LARGO — Having a dog in an elementary school classroom could be a distraction for everyone involved.

But that’s not the case in Scott Finn’s fifth-grade math class at Southern Oak Elementary School.

Finn, a former Marine who did two tours in Iraq, started taking his service dog, Buena, to school with him after his family pet died. Thanks to the excellent training the 2-year-old yellow Lab received from Southeastern Guide Dogs, Buena is like any other well-behaved pupil in the classroom, allowing Finn to draw the undivided attention of his pupils and earning the 28-year-old some well-deserved recognition. He has been named Southern Oak’s Teacher of the Year and is a nominee for the iCare Foundation’s Cheers to Public Service awards.

“It’s overwhelming,” Finn said during a class break on Feb. 8. “I feel like there’s so many great teachers that I see on a daily basis doing what they’re supposed to be doing that basically I’m just getting recognized for doing what we all should be doing. It’s like opening a present on Christmas Day — I don’t want all eyes on me because this is what you should be doing.”

Finn’s humble nature belies the impact he has had on his kids, a group that’s been together in his math and science classroom for two years and seemingly hangs on his every word during his lessons.

“This is a very deserving honor for him because he brings a lot of passion in connecting with the kids,” Southern Oak Principal Jeffrey Moss said. “He’s got a unique background, being a Marine, and it’s been exciting to see not only the energy and enthusiasm for the curriculum but the relationship he has with the kids is very telling, and his impact on them is apparent.”

Indeed, spending some time in Finn’s classroom provides a window into his unique teaching model. Kids listening intently and scribble notes and answers on tablets while Buena lazily watches the action, either from her bed under the teacher’s desk or smack dab in the middle of the floor.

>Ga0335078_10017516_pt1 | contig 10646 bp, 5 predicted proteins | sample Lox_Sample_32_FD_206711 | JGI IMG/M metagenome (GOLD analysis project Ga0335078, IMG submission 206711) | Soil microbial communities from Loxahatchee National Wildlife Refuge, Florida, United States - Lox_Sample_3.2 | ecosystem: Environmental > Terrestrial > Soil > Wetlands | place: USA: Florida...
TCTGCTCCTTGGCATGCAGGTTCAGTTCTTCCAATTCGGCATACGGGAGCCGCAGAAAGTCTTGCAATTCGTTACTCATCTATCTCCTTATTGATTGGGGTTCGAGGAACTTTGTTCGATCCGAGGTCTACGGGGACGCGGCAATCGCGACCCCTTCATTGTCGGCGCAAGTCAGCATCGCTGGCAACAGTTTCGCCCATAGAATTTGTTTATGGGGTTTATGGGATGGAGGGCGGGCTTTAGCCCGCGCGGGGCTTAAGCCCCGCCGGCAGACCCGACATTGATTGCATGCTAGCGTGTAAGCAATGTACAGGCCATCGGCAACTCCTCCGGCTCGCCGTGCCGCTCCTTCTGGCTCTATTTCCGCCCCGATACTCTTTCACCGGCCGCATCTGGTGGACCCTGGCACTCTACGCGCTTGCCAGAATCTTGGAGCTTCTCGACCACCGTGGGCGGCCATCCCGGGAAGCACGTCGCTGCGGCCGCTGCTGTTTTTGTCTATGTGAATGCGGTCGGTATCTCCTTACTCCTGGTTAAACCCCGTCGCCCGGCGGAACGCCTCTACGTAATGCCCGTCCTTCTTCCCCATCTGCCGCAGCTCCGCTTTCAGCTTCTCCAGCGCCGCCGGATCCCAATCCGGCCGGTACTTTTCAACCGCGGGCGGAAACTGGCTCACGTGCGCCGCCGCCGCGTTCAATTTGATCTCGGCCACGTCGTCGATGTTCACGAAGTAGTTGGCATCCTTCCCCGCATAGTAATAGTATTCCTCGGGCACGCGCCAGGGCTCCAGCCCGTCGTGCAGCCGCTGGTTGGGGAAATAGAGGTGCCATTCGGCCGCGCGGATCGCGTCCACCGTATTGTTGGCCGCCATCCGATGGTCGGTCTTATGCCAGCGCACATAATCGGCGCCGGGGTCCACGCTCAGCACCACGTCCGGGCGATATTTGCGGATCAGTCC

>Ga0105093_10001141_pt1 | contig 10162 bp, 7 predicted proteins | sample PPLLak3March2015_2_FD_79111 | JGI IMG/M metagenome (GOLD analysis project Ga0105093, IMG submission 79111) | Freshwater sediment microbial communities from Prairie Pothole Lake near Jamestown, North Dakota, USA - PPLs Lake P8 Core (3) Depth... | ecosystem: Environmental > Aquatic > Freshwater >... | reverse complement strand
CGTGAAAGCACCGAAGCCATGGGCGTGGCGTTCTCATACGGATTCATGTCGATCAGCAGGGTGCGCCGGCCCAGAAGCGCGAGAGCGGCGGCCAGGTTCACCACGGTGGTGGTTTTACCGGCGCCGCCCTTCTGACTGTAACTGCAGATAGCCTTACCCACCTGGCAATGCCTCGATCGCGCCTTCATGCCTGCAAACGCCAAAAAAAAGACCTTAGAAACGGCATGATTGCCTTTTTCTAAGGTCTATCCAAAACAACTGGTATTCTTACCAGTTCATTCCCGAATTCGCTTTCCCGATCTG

Finn joined the Marines when he got out of high school and served five years before pivoting to teaching, which he’s done for seven years, the last three at Southern Oak. He said he explained to the students and their parents the important role Buena plays in his life and how she fits in the classroom.

“I front-loaded with them the expectations of the dog and what you can and cannot do and the whole reason behind having the dog and what she does for me,” he said, noting he needs Buena to help cope with post-traumatic stress disorder.

It often looks like Buena is just sitting and staring at him, but she is really waiting for signals from Finn that he needs her support.

“I explained what a service dog does and her benefit to me and how it’s important to be able to adapt and overcome. These kids have been together for two years, so they all hold each other accountable and that helps me a lot. It’s like I have a lot of little marines in the room doing what I ask them to do!”

An example of that came when Finn’s laptop briefly went blank; he asked the class, “Sometimes when the internet goes down, what do we have to do?” and the group replied in unison, “Adapt and overcome!”  Later, when Finn put the leash on Buena and grabbed her student ID to take a break for the interview, he jokingly told the room he would see them tomorrow, and the kids all cried out, ‘NO!’ as if he was serious.

According to Finn’s wife and coworker, Courtney, her husband’s popularity is legendary at the school.

“We joke Mr. Finn has a cult following,” said Courtney, who serves as Southern Oak’s MTSS, or multi-tiered system of support coach. “Everyone wants to be in his class. His strength is his relationship with the kids and the accolades come naturally.”

The Cheers to Public Service initiative is a part of Tampa-based Irish 31 Pub and Eatery’s iCare Foundation, which has recognized 1,511 educators working in the Hillsborough and Pasco school districts. Whether Finn is named one of the first award-winning teachers from Pinellas County when the winners are announced in May or not, it appears he will always be a winner in his student’s eyes, and that’s all that matters to him.

“I love what I do and I’m having fun,” Finn said as Buena enjoyed the break by chomping on a nearby stick. “The kids all know about doing the right thing when no one is around, and I can teach them to be a decent human being with values and integrity. It won’t be on a test, but you need to know it for life. A lot of times I walk around here, and I’ll hear them say, ‘Mr. Finn said don’t do that! You’re an integrity violator!’ and that’s really cool, because it lets me know what I’m doing has an impact on them.”

For more information on Scott Finn’s Cheers to Public Service award nomination from Irish 31, visit this link: